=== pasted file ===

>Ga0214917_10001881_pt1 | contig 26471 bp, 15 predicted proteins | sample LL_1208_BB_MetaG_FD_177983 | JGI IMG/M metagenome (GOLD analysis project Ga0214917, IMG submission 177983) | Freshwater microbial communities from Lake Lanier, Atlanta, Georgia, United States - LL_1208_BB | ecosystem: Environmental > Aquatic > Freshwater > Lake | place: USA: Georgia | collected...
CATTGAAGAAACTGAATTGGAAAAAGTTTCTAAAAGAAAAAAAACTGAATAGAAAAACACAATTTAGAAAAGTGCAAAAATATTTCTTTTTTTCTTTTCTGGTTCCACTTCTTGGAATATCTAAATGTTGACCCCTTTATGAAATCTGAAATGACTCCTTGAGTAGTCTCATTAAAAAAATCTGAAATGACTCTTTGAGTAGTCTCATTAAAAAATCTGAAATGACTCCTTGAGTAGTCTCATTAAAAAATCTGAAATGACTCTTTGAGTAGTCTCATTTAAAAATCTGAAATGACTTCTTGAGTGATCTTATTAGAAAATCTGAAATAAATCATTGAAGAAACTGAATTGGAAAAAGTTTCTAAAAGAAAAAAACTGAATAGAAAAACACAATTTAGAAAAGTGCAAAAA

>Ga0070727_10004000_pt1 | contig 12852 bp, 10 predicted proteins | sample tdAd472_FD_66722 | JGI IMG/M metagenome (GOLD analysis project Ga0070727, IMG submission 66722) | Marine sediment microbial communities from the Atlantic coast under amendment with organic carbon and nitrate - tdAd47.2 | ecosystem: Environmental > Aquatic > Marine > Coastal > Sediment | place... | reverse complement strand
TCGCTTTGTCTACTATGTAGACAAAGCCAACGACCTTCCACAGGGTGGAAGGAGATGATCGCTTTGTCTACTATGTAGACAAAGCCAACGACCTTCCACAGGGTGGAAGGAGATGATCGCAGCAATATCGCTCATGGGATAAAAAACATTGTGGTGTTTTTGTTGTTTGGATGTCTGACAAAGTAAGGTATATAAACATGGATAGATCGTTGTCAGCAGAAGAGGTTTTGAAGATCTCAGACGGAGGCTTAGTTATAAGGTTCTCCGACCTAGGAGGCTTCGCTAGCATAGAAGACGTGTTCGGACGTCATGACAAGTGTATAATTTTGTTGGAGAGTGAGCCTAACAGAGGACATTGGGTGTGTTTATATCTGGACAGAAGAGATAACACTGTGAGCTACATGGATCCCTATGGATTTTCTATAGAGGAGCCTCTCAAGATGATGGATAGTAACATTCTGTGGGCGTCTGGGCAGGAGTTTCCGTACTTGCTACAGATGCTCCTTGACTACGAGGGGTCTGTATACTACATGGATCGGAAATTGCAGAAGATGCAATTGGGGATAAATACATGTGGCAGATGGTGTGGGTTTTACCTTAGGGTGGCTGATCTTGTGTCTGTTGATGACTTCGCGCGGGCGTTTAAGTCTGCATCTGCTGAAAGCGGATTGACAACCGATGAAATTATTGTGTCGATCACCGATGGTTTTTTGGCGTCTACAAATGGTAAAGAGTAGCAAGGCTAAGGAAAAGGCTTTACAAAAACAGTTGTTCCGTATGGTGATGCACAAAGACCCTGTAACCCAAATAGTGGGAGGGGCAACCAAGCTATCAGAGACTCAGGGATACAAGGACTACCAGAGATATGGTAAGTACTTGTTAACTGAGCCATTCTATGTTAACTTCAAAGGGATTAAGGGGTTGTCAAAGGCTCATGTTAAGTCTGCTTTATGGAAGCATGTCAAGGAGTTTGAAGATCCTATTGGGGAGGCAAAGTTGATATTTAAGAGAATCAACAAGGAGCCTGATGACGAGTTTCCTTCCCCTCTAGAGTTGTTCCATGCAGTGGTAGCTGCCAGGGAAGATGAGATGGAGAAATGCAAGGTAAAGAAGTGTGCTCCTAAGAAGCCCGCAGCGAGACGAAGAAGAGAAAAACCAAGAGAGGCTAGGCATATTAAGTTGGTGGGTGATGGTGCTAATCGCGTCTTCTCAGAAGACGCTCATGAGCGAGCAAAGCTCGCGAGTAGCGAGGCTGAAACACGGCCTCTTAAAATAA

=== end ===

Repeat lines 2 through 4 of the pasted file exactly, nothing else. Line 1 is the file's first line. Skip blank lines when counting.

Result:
CATTGAAGAAACTGAATTGGAAAAAGTTTCTAAAAGAAAAAAAACTGAATAGAAAAACACAATTTAGAAAAGTGCAAAAATATTTCTTTTTTTCTTTTCTGGTTCCACTTCTTGGAATATCTAAATGTTGACCCCTTTATGAAATCTGAAATGACTCCTTGAGTAGTCTCATTAAAAAAATCTGAAATGACTCTTTGAGTAGTCTCATTAAAAAATCTGAAATGACTCCTTGAGTAGTCTCATTAAAAAATCTGAAATGACTCTTTGAGTAGTCTCATTTAAAAATCTGAAATGACTTCTTGAGTGATCTTATTAGAAAATCTGAAATAAATCATTGAAGAAACTGAATTGGAAAAAGTTTCTAAAAGAAAAAAACTGAATAGAAAAACACAATTTAGAAAAGTGCAAAAA

>Ga0070727_10004000_pt1 | contig 12852 bp, 10 predicted proteins | sample tdAd472_FD_66722 | JGI IMG/M metagenome (GOLD analysis project Ga0070727, IMG submission 66722) | Marine sediment microbial communities from the Atlantic coast under amendment with organic carbon and nitrate - tdAd47.2 | ecosystem: Environmental > Aquatic > Marine > Coastal > Sediment | place... | reverse complement strand
TCGCTTTGTCTACTATGTAGACAAAGCCAACGACCTTCCACAGGGTGGAAGGAGATGATCGCTTTGTCTACTATGTAGACAAAGCCAACGACCTTCCACAGGGTGGAAGGAGATGATCGCAGCAATATCGCTCATGGGATAAAAAACATTGTGGTGTTTTTGTTGTTTGGATGTCTGACAAAGTAAGGTATATAAACATGGATAGATCGTTGTCAGCAGAAGAGGTTTTGAAGATCTCAGACGGAGGCTTAGTTATAAGGTTCTCCGACCTAGGAGGCTTCGCTAGCATAGAAGACGTGTTCGGACGTCATGACAAGTGTATAATTTTGTTGGAGAGTGAGCCTAACAGAGGACATTGGGTGTGTTTATATCTGGACAGAAGAGATAACACTGTGAGCTACATGGATCCCTATGGATTTTCTATAGAGGAGCCTCTCAAGATGATGGATAGTAACATTCTGTGGGCGTCTGGGCAGGAGTTTCCGTACTTGCTACAGATGCTCCTTGACTACGAGGGGTCTGTATACTACATGGATCGGAAATTGCAGAAGATGCAATTGGGGATAAATACATGTGGCAGATGGTGTGGGTTTTACCTTAGGGTGGCTGATCTTGTGTCTGTTGATGACTTCGCGCGGGCGTTTAAGTCTGCATCTGCTGAAAGCGGATTGACAACCGATGAAATTATTGTGTCGATCACCGATGGTTTTTTGGCGTCTACAAATGGTAAAGAGTAGCAAGGCTAAGGAAAAGGCTTTACAAAAACAGTTGTTCCGTATGGTGATGCACAAAGACCCTGTAACCCAAATAGTGGGAGGGGCAACCAAGCTATCAGAGACTCAGGGATACAAGGACTACCAGAGATATGGTAAGTACTTGTTAACTGAGCCATTCTATGTTAACTTCAAAGGGATTAAGGGGTTGTCAAAGGCTCATGTTAAGTCTGCTTTATGGAAGCATGTCAAGGAGTTTGAAGATCCTATTGGGGAGGCAAAGTTGATATTTAAGAGAATCAACAAGGAGCCTGATGACGAGTTTCCTTCCCCTCTAGAGTTGTTCCATGCAGTGGTAGCTGCCAGGGAAGATGAGATGGAGAAATGCAAGGTAAAGAAGTGTGCTCCTAAGAAGCCCGCAGCGAGACGAAGAAGAGAAAAACCAAGAGAGGCTAGGCATATTAAGTTGGTGGGTGATGGTGCTAATCGCGTCTTCTCAGAAGACGCTCATGAGCGAGCAAAGCTCGCGAGTAGCGAGGCTGAAACACGGCCTCTTAAAATAA